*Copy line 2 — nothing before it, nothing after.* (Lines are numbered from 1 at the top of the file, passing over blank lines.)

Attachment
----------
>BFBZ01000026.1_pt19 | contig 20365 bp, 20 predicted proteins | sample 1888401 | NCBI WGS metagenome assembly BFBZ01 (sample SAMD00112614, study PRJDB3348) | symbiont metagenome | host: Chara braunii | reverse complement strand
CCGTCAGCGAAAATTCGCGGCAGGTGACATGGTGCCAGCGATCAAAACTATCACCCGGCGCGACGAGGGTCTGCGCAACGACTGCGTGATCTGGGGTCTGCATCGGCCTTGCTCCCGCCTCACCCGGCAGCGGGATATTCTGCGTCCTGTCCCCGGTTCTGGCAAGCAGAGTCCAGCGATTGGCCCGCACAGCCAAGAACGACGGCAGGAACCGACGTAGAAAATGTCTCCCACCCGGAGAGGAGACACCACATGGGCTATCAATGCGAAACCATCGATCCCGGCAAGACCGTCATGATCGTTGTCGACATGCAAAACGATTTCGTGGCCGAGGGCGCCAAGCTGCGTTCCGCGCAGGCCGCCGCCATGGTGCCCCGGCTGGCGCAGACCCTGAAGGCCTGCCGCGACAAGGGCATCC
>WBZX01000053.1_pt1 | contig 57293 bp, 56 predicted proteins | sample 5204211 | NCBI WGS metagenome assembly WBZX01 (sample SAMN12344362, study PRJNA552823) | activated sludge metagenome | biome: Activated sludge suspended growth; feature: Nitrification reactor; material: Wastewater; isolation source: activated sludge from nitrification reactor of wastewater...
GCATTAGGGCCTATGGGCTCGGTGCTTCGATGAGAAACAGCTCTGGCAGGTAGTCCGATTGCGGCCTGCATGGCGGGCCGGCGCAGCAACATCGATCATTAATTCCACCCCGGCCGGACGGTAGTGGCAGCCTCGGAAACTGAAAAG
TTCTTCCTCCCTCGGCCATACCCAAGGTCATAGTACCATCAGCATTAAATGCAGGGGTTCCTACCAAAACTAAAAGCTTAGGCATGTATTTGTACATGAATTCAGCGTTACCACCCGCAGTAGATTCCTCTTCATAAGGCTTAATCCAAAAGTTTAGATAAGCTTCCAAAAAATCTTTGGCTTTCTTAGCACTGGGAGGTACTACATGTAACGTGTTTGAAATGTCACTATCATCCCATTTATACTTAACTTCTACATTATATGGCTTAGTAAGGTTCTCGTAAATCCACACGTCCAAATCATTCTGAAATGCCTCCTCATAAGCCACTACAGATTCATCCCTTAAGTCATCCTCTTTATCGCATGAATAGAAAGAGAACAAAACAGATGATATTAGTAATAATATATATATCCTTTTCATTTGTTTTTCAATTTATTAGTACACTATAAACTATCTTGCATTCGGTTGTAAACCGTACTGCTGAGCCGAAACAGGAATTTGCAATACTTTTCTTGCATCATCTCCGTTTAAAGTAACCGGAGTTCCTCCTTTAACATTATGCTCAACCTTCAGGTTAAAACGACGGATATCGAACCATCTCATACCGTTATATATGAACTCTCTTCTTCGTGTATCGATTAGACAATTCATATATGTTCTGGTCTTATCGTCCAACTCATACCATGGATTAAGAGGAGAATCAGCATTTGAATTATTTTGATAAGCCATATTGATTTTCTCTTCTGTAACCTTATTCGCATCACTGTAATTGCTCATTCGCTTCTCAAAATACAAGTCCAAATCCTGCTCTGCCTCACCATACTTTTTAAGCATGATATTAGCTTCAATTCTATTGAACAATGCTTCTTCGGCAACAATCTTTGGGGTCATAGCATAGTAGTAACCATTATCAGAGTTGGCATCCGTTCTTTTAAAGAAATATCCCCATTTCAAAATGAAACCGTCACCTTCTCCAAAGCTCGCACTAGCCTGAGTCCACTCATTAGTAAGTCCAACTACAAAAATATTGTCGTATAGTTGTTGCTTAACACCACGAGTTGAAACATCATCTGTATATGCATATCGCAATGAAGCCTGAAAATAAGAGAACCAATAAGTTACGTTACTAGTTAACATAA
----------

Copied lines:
CCGTCAGCGAAAATTCGCGGCAGGTGACATGGTGCCAGCGATCAAAACTATCACCCGGCGCGACGAGGGTCTGCGCAACGACTGCGTGATCTGGGGTCTGCATCGGCCTTGCTCCCGCCTCACCCGGCAGCGGGATATTCTGCGTCCTGTCCCCGGTTCTGGCAAGCAGAGTCCAGCGATTGGCCCGCACAGCCAAGAACGACGGCAGGAACCGACGTAGAAAATGTCTCCCACCCGGAGAGGAGACACCACATGGGCTATCAATGCGAAACCATCGATCCCGGCAAGACCGTCATGATCGTTGTCGACATGCAAAACGATTTCGTGGCCGAGGGCGCCAAGCTGCGTTCCGCGCAGGCCGCCGCCATGGTGCCCCGGCTGGCGCAGACCCTGAAGGCCTGCCGCGACAAGGGCATCC